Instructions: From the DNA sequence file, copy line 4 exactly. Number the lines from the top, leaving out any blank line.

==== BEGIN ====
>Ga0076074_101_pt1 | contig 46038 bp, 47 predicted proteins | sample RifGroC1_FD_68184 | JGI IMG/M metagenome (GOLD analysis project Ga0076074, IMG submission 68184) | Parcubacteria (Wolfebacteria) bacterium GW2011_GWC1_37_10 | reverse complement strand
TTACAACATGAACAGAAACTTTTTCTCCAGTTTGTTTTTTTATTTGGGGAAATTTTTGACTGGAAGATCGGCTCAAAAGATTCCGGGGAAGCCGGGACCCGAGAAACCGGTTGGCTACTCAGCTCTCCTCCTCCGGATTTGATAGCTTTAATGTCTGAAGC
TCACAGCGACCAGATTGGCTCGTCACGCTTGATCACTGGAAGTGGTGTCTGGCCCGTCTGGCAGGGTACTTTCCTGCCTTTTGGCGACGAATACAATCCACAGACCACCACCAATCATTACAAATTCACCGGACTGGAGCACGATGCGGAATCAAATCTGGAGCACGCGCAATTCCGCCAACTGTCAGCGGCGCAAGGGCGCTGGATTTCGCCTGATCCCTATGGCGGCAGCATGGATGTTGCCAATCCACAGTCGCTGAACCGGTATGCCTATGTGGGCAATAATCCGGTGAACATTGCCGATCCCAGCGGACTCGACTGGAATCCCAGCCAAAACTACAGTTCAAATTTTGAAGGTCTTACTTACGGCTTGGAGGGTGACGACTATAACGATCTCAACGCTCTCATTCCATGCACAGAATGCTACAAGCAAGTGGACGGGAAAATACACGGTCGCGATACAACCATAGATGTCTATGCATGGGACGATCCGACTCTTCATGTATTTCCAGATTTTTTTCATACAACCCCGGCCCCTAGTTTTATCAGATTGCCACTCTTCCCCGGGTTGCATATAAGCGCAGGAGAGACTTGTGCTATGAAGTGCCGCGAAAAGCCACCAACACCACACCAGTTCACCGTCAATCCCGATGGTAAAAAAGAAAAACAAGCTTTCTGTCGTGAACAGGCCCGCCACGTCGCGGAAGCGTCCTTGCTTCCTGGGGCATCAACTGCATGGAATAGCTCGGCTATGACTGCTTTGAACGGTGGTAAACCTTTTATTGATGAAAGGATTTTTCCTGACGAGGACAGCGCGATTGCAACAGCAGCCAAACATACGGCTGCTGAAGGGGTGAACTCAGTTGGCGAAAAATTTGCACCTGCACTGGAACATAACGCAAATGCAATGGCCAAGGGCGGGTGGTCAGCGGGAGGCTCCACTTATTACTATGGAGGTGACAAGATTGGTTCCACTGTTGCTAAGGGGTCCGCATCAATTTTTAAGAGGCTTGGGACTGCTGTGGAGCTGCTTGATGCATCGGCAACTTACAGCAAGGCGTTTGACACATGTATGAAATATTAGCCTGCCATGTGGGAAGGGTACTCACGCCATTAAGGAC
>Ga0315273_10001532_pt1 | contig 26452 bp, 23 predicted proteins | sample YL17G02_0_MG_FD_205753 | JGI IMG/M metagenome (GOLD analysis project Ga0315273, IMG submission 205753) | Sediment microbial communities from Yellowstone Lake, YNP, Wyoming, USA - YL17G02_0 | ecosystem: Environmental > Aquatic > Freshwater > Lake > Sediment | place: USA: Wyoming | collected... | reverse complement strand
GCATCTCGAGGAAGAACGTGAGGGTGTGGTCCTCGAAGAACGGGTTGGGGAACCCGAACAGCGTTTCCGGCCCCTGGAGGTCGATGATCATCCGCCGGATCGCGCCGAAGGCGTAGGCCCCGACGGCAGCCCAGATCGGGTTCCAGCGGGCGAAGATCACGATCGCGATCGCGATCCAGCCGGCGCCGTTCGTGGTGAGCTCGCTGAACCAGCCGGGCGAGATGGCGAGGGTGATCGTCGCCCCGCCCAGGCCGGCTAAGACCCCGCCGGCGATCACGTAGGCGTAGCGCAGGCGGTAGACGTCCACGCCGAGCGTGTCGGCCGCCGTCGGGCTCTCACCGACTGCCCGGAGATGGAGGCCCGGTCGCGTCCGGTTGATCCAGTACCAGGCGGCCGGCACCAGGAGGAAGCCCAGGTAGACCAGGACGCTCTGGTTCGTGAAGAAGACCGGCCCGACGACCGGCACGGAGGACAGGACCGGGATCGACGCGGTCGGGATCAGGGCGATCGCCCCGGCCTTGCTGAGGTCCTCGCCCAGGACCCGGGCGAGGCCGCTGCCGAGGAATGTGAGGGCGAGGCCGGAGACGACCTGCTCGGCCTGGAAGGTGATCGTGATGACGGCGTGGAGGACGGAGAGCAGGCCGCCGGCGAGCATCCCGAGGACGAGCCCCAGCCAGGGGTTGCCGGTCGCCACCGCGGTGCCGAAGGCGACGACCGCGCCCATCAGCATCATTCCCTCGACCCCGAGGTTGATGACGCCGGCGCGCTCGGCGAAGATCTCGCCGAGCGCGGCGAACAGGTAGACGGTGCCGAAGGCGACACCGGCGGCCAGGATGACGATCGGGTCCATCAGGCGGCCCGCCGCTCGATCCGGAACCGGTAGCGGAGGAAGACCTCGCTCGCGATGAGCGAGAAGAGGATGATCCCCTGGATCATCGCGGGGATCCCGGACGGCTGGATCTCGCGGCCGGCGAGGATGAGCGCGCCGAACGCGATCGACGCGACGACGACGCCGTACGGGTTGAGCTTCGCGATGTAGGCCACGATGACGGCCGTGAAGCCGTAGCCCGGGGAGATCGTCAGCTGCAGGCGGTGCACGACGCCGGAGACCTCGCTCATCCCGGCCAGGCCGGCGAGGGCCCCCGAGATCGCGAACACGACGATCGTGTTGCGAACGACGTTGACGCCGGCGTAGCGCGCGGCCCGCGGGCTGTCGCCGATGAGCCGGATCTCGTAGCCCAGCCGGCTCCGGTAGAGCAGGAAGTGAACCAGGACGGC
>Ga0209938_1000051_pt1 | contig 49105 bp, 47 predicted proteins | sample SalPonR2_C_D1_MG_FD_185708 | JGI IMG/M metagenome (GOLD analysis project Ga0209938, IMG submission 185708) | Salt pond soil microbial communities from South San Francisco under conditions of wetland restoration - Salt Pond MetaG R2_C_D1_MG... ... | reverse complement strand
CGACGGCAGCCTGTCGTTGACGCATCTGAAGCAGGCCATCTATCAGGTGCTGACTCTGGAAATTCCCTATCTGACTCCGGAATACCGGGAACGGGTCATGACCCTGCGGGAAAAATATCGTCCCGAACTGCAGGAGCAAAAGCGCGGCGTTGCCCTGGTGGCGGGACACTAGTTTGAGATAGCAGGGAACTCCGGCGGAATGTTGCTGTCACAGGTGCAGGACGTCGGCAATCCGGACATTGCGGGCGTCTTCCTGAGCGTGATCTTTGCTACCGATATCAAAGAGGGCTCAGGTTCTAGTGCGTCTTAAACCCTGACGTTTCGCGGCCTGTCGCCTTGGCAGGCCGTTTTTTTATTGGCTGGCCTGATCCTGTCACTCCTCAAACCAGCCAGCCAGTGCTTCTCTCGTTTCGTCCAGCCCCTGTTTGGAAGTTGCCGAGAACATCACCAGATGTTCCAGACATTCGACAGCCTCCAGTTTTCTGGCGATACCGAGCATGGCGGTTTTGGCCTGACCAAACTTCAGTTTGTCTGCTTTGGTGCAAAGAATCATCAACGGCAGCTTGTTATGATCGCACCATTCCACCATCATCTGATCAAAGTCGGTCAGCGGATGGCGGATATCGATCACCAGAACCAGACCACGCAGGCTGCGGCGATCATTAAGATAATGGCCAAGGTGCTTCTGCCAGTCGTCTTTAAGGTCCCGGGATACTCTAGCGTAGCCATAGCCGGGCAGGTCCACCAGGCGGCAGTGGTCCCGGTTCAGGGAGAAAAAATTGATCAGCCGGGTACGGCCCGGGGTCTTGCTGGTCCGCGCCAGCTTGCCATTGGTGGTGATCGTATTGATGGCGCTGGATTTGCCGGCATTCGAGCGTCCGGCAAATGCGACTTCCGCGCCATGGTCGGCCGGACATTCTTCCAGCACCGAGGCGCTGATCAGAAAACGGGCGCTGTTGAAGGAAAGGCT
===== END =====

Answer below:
>Ga0315273_10001532_pt1 | contig 26452 bp, 23 predicted proteins | sample YL17G02_0_MG_FD_205753 | JGI IMG/M metagenome (GOLD analysis project Ga0315273, IMG submission 205753) | Sediment microbial communities from Yellowstone Lake, YNP, Wyoming, USA - YL17G02_0 | ecosystem: Environmental > Aquatic > Freshwater > Lake > Sediment | place: USA: Wyoming | collected... | reverse complement strand